We believe the U.S. pharmaceutical industry is facing a drug discovery and development crisis. In 2012, the U.S. pharmaceutical industry invested over $49 billion in research and development and the Center for Drug Evaluation and Research (CDER) of the U.S. Food and Drug Administration (FDA) approved a total of 39 novel drugs, known as New Molecular Entities (NMEs). Despite massive investment by the pharmaceutical industry, since 2003, the FDA has approved an average of slightly fewer than 26 NMEs per year. We believe the high cost of drug development and relatively low annual number of FDA-approved NMEs are attributable in large part to the cost of failure associated with unexpected heart and liver safety issues. In turn, we believe unexpected heart and liver safety issues often result from limitations of the major toxicological testing systems currently used in the pharmaceutical industry, namely animals and cellular assays based on transformed cell lines and human cadaver cells. We using human heart and liver cells can make better toxicological testing systems can better drug candidates. And we believe the human heart and liver cells we make, and the toxicological testing systems in which we use them, can transform drug development in the pharmaceutical industry.
After spending millions of dollars over nearly a decade to discover, optimize and validate the potential efficacy of a promising new drug candidate and advance it into preclinical development, a biotechnology or pharmaceutical company can see their drug candidate fail to progress due to unexpected heart or liver safety issues. The company then often discontinues the development program for their once-promising drug candidate and simply “puts it on the shelf” despite the positive data indicating potential therapeutic and commercial benefits. As a result, the company’s significant prior investment in discovery and development may be lost.
It is estimated that about one-third of all potential new drugs candidates fail in preclinical or clinical development due to unexpected safety concerns.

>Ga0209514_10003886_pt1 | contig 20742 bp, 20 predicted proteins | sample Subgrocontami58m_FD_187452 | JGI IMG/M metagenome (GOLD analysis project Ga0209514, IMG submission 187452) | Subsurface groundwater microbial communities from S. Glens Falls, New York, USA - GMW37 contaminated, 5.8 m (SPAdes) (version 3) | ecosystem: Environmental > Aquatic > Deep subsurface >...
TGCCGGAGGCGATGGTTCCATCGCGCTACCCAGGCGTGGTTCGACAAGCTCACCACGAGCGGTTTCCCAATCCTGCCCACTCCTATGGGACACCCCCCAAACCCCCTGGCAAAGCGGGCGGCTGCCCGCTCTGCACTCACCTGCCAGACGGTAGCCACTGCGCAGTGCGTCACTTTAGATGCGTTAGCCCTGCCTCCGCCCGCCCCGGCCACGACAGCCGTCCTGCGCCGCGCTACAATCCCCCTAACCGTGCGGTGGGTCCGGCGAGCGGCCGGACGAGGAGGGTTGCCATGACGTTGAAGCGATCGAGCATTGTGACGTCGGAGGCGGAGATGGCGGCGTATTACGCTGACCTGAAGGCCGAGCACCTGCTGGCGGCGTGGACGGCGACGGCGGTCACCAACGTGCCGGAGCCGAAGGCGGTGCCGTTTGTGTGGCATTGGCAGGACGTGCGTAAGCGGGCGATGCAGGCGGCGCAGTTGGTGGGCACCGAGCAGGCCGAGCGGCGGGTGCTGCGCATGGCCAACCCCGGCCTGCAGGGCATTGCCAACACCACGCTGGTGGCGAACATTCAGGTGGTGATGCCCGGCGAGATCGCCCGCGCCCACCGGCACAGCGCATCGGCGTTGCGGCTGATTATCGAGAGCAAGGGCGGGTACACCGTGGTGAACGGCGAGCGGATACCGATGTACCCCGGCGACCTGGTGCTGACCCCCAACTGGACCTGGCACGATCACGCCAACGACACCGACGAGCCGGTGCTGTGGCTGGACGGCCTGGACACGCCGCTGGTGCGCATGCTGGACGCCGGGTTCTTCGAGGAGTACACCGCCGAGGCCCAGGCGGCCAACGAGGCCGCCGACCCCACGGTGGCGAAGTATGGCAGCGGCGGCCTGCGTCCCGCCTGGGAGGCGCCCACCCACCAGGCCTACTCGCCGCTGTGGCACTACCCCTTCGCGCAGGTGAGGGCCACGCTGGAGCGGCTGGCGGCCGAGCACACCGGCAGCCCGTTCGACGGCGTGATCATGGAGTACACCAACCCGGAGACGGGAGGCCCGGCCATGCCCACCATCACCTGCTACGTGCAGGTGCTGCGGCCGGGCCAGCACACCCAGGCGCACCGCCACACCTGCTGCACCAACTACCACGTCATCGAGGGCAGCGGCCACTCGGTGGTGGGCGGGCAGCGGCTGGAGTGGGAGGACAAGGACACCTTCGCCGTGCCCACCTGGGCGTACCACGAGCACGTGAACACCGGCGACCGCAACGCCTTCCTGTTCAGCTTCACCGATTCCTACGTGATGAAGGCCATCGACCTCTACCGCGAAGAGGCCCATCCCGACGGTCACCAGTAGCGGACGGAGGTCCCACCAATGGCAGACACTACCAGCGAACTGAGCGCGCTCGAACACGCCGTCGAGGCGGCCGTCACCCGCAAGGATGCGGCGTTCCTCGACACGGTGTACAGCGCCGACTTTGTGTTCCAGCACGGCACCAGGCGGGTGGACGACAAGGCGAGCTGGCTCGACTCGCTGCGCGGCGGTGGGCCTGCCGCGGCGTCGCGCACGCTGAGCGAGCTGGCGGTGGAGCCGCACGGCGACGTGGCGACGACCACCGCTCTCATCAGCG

Late-stage safety failures are just the tip of the iceberg
We are focused on breaking down a fundamental barrier to more efficient development of new drug candidates. By meeting the significant need for human heart and liver cell-based predictive toxicology and metabolism screening systems that more closely approximate human biology early in the development cost curve – at the front end of the drug development process – we believe we can recapture substantial value from the prior investment by biotechnology and pharmaceutical companies in once promising drug candidates that have been put on the shelf due to heart or liver safety concerns.
Our goal is to use our hPSC technology, together with modern medicinal chemistry, to generate a diverse drug pipeline consisting of new, proprietary, small molecule variants (Drug Rescue Variants) of once-promising drug candidates. These are drug candidates discontinued by biotechnology and pharmaceutical companies, the NIH or academic laboratories after substantial investment and development due to heart or liver safety issues. We believe focusing on discontinued drug candidates with positive efficacy data may give us a valuable “head start” in our efforts to identify and develop new, proprietary Drug Rescue Variants faster and less expensively than drug candidates discovered and developed using only conventional animal and in vitro cell culture testing. We believe each lead Drug Rescue Variant will have the potential to be a FDA-approved NME in which we can have economic participation rights, including up front and development milestone payments and royalties on commercial sales.
The initial goal of each drug rescue program will be to design and generate, with our medicinal chemistry collaborator, a portfolio of Drug Rescue Variants of the once-promising but discontinued drug candidate. We will then use our CardioSafe 3D™ and, when developed, our LiverSafe 3D™, biological assay systems to identify the lead Drug Rescue Variant in the portfolio that demonstrates an improved therapeutic index compared to the original drug candidate (that is, equal or improved efficacy with reduced toxicity or metabolism issues). We will then validate that the lead Drug Rescue Variant demonstrates reduced toxicity and/or metabolism issues in both our proprietary biological assay systems and in the same in vitro testing model(s) that the biotechnology or pharmaceutical company used to determine efficacy and toxicity or metabolism issues for its original drug candidate.
We believe the results of confirmatory in vitro and in vivo safety studies to be valuable drug rescue collaboration milestones demonstrating to a biotechnology or pharmaceutical company the improvement of our lead Drug Rescue Variant compared to its once-promising original, discontinued drug candidate.